44 Sex Acts in One Week | Club House Productions

Image by Brett Boardman

After the success of Kill Climate Deniers in 2018, playwright David Finnigan again brings climate change explicitly to the stage with a story full of raunchy, raucous characters and extreme circumstances. This time environmentalism comes up against click-bait sexuality when a young writer finds herself caught in the middle of art v capitalism and control v pleasure.

Celina (Emma Harvie) wants to be a writer, a real writer, but she’s currently stuck writing puff pieces for an online lifestyle magazine. One week, an unbelievable assignment comes across her desk; an opportunity, perhaps, to leverage for some stability, certainty, and, best of all, respect. The assignment is to thoroughly review a new book by renowned sex coach Malaine Gutierrez, (Rebecca Massey) the 44 Sex Acts That Will Change Your Life. The hardest part? Finding a partner to do it all with. After scouring the dating apps, Celina lands on the office grump, environmental activist weirdo Alab (Matt Hardie). Unsurprisingly, their strictly business relationship begins to blur as they work their way through exhibitionism, role play, and BDSM as dictated by guru Malaine.

In typical Finnigan style, 44 Sex Acts in One Week was ostensibly silly and outrageous but with the underlying message of climate change activism, integrated here through the narration of Keith Robinson as Alab some 70 years in the future. In the hands of Sheridan Harbridge’s brash direction, the script extended and expanded on its extremes with a set (designed by Trent Suidgeest) stuffed to the gills with shimmering streamers and bright, roving multicoloured lights, abundant use of on-stage sound effects using ironing boards, leather belts, and lots and lots of fruit to achieve cartoon-levels of gimmick, and big, physical acting from the relatively small cast. The cacophony of light, sound, and movement played into the larger-than-life characterisation of Malaine Gutierrez and demonstrated her influence on the quieter lives of Celina and Alab. It was also incredibly entertaining, giving the audience room to loosen up and enter into the deeply innuendo-ed world of the script. The themes of pleasure, abundance, revelry, and humour overflowed from every aspect of the production and rained down on the audience like confetti from a cannon.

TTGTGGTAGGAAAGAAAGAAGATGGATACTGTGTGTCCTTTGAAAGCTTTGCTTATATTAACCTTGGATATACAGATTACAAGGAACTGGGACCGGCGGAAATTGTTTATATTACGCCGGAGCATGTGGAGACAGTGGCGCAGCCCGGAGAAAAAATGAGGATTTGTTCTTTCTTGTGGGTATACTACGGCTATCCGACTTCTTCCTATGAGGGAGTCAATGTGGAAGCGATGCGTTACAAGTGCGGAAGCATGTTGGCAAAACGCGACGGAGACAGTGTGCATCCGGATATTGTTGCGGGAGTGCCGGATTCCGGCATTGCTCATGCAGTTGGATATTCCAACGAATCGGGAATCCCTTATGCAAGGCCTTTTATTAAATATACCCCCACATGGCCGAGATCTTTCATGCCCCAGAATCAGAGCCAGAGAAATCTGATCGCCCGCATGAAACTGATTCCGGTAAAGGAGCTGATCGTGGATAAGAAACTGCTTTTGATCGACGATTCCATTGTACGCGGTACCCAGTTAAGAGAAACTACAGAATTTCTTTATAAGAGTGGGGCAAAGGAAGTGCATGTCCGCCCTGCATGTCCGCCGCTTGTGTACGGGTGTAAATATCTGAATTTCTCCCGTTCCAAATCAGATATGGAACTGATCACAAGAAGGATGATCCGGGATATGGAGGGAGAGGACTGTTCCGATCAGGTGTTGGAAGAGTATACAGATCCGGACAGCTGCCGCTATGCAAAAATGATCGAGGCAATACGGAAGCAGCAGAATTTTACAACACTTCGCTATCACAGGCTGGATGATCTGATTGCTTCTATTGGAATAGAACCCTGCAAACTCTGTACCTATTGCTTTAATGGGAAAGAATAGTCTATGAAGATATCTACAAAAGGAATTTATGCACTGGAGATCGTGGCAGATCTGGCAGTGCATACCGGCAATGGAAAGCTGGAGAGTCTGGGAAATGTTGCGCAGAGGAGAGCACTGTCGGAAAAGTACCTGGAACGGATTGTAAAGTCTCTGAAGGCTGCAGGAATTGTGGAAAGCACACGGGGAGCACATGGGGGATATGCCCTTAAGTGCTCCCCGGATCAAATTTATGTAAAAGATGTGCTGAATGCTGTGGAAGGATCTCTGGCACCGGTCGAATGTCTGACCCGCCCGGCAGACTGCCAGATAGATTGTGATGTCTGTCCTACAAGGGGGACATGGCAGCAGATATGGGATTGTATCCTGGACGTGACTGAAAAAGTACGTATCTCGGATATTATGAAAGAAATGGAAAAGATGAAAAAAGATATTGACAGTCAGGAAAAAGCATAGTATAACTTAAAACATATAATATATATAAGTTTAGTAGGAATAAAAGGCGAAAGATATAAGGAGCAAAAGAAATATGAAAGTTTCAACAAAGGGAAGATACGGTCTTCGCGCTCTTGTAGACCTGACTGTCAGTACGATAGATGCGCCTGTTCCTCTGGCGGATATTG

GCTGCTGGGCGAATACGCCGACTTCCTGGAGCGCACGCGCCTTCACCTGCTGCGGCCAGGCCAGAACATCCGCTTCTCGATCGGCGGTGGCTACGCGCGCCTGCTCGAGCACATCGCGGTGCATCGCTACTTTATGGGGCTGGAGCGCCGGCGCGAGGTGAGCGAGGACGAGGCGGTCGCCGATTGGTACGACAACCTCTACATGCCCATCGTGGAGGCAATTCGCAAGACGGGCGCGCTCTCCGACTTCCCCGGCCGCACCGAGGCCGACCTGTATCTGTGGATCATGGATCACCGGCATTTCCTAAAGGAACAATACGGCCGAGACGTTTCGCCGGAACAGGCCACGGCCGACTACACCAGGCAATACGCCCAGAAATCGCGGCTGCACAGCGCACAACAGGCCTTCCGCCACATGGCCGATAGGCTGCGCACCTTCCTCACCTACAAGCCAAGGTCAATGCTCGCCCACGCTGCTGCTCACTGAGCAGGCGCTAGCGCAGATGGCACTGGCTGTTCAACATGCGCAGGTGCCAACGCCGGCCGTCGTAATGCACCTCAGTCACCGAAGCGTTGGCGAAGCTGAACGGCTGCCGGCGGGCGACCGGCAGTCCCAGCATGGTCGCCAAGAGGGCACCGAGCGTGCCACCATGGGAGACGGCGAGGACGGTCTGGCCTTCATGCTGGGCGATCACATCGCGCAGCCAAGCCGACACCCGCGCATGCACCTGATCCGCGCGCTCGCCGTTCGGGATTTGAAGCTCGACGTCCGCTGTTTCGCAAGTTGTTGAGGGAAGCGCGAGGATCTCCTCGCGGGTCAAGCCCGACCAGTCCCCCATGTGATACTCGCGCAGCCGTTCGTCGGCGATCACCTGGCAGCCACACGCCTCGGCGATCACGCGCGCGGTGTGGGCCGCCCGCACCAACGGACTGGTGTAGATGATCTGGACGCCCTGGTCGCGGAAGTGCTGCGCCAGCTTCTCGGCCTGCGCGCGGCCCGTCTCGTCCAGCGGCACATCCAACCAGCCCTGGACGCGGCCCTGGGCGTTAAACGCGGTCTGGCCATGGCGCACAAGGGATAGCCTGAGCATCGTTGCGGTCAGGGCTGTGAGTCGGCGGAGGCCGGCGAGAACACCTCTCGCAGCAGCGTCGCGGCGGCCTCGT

Massey was the biggest performer by far, reeling the audience into Malaine’s public persona with ease. But the other characters also carried their own brand of performativity, if less satirical in aim. Priscilla Doueihy won affection as a boof-head environmental activist and good mate to Alab, and Hardie was remarkably likeable for the office sourpuss. Harvie provided a perfectly balanced characterisation of a young woman treading water in all aspects of her life with her customary quirky/cut-throat tone. The dynamic between Alab and Celina could have easily fallen into a cliche hard-and-soft-type relationship if not for Hardie and Harvie’s dedication to each of their characters’ pig-headedness of choice.

Alab, in his side-plot about releasing animals from the local zoo as well as his reflective musings through Robinson, provides the link between climate change science and Celina’s week of sexual experimentation with the tenuous premise that humans are also animals, guided by the same urges and desires as other wild animals, but the impact of humans’ choices, particularly the wish to control the environment, has unpredictable and far-reaching consequences for everyone. This is, again, loosely tied to Celina’s narrative arc of finding happiness and fulfilment as a subordinate cog in the machine of online media rather than dreaming of individual artistic success, which really reads as more capitalist than collectivist at its heart. Overall, the environmentalist messaging and Robinson’s recitation of the dire future awaiting us felt completely irrelevant to the central story.

44 Sex Acts in One Week is smart and funny, executed well by artists with an eye for the outrageous but, in reaching for a higher purpose, it falls into a false sense of security about its own ambitions and the very world its critiquing.

44 Sex Acts in One Week ran at the Seymour Centre from January 12th – 16th

Night Writes stands in solidarity with Palestinian people, activists, and BDS organisers as they call for a boycott of Sydney Festival 2022. Night Writes condemns the sponsorship of Sydney Festival by the Israeli Embassy as collaboration with an apartheid regime. By refusing to return the sponsorship, Sydney Festival has compromised itself and its programmed artists two years into a pandemic that has devastated the arts community. For more information and to sign the open letter, visit here.

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